SAN ANTONIO - The San Antonio Police Department and Bexar County Sheriff's Office increased patrols at the congressional district office and home of Rep. Joaquin Castro after threats were made against the congressman, records obtained by the KSAT 12 Defenders show.
The order for increased patrols was issued as the congressman faced backlash for a tweet he posted last week naming 44 people in San Antonio who are major donors of President Donald Trump's reelection campaign. While campaign finance records are public information and easily searchable on the Federal Election Commission's website, Castro was chastised by people across the country who felt the tweet had subjected the donors to potential harrassment.
Police records obtained by the Defenders show that SAPD officers were ordered by Chief William McManus' office to begin increased patrols of Castro's district office in downtown San Antonio on Thursday. The order stated that Castro "has received threats." According to the document, the assignment is still in effect.
Castro has not responded to KSAT's request for comment on the threats and increased police presence.
Another record obtained by KSAT shows Bexar County Sheriff Javier Salazar requested deputies patrol by Castro's home on Wednesday.
While the Sheriff's Office declined to respond to questions about how long the order for increased patrols will last, the agency sent the following statement: “While we cannot comment on the exact details of this matter, Sheriff Salazar along with the men and women of the Bexar County Sheriff’s Office take our responsibility to protect and serve all Bexar County Residents, including our elected officials.”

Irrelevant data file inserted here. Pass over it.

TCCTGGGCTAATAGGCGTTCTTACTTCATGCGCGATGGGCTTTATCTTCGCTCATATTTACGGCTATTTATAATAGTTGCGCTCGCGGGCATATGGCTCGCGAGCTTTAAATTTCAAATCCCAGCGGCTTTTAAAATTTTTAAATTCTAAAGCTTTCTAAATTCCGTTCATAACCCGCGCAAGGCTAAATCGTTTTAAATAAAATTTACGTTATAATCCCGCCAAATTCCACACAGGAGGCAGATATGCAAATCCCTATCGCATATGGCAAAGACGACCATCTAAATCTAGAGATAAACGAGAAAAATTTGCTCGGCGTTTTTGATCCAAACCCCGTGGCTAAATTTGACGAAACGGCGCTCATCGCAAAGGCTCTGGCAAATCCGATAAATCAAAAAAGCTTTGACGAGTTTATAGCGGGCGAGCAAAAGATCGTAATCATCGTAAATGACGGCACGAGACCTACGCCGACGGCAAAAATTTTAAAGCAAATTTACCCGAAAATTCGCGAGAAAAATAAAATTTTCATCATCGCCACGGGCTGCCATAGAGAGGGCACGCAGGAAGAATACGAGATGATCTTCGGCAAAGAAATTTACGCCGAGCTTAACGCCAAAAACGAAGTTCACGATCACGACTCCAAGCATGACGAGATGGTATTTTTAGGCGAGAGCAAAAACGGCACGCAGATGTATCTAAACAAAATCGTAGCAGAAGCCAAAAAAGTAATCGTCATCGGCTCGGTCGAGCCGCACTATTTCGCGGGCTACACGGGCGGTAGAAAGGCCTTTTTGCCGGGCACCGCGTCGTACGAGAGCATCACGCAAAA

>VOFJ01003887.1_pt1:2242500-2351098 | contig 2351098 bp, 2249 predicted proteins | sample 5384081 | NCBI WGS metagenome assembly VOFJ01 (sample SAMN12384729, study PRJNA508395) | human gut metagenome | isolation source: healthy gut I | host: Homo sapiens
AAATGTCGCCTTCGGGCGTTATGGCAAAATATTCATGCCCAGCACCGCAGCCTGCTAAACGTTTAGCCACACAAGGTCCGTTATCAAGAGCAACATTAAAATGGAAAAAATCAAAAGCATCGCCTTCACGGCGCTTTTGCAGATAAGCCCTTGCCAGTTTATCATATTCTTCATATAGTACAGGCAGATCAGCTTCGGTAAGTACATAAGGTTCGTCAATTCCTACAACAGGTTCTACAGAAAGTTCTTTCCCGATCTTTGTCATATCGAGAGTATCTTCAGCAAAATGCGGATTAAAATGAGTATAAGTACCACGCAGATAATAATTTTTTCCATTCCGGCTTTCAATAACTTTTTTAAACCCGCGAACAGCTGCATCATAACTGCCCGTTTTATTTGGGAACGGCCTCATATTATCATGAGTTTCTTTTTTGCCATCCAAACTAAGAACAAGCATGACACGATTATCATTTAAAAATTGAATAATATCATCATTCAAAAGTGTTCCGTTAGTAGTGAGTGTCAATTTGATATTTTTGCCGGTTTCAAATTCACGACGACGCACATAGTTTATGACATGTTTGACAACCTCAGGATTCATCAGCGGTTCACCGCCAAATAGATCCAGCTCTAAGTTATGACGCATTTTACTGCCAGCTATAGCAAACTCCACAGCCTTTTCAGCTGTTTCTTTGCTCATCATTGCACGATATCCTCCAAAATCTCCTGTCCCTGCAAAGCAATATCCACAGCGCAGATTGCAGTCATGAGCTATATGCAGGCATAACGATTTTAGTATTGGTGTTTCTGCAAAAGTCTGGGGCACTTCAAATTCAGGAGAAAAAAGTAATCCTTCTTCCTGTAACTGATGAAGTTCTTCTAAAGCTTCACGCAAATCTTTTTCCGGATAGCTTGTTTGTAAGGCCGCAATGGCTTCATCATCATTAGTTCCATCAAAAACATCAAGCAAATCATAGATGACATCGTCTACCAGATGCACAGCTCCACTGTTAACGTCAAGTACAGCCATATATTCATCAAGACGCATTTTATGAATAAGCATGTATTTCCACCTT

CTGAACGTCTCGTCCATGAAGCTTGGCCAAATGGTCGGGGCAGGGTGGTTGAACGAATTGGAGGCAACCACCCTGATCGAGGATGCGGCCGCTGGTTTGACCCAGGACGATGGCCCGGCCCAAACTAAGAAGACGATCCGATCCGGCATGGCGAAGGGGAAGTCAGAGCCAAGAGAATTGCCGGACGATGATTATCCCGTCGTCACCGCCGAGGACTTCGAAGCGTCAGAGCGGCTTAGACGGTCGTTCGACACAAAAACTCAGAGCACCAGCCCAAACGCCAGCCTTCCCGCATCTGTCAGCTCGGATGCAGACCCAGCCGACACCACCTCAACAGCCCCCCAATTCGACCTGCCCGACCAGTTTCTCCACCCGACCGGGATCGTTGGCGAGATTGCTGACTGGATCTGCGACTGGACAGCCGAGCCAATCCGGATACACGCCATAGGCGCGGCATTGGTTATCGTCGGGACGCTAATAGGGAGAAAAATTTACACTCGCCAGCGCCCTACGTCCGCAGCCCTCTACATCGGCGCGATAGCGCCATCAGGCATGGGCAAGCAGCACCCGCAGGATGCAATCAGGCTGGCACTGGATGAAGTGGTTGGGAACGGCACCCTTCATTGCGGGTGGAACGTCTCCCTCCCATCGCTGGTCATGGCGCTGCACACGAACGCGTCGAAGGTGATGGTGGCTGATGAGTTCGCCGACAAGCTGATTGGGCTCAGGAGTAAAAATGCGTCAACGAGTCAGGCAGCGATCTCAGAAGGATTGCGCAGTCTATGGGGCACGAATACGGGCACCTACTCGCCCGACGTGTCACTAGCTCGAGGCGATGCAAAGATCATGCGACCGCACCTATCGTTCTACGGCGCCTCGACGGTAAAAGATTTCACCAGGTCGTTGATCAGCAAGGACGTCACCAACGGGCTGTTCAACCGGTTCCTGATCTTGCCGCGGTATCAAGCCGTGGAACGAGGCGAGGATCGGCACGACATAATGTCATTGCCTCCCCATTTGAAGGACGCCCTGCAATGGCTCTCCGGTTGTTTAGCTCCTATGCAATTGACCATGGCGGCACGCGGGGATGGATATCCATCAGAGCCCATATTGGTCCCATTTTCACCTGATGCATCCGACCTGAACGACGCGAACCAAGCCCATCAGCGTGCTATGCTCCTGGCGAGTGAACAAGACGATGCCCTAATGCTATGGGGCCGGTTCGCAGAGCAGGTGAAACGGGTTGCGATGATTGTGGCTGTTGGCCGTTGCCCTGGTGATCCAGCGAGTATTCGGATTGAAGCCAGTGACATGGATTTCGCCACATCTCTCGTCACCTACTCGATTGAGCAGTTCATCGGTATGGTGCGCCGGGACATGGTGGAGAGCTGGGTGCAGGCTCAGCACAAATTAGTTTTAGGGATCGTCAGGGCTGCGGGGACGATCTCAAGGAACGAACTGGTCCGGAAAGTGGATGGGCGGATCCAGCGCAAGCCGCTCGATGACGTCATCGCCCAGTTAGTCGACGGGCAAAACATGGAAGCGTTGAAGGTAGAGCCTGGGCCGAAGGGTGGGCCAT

The list of donors, which Castro tweeted last Monday night, featured Balous Miller, the owner of Bill Miller Bar B Q, and Christopher Goldsbury, the owner of the Pearl, along with 42 others.
Castro tweeted: “Sad to see so many San Antonians as 2019 maximum donors to Donald Trump — the owner of @BillMillerBarBQ, owner of the Historic Pearl, realtor Phyllis Browning, etc. Their contributions are fueling a campaign of hate that labels Hispanic immigrants as ‘invaders.’”
Federal law allows individuals to donate up to $2,800 per election to a candidate, but some people on the list also donated to Trump's PAC, including Goldsbury and Miller.
Seven Congressional Republicans, including Randy Weber of Texas, have since called for an ethics inquiry into the tweet in a letter to the U.S. House Committee on Ethics that characterizes the tweet as a "target list."
“The request to the House Ethics Committee is baseless and these Members of Congress know that," said Katherine Schneider, a spokeswoman for Castro. "The information shared by Representative Castro is publicly available through the Federal Election Commission and the kind that’s routinely reported in media outlets of every political persuasion.
"Their letter is a disingenuous attempt by pro-dark money, far-right legislators to limit Americans’ ability to track money in politics. They would prefer large contributions to be kept secret so that there’s no meaningful transparency in political giving. We look forward to hearing from the Committee if the request is considered.”
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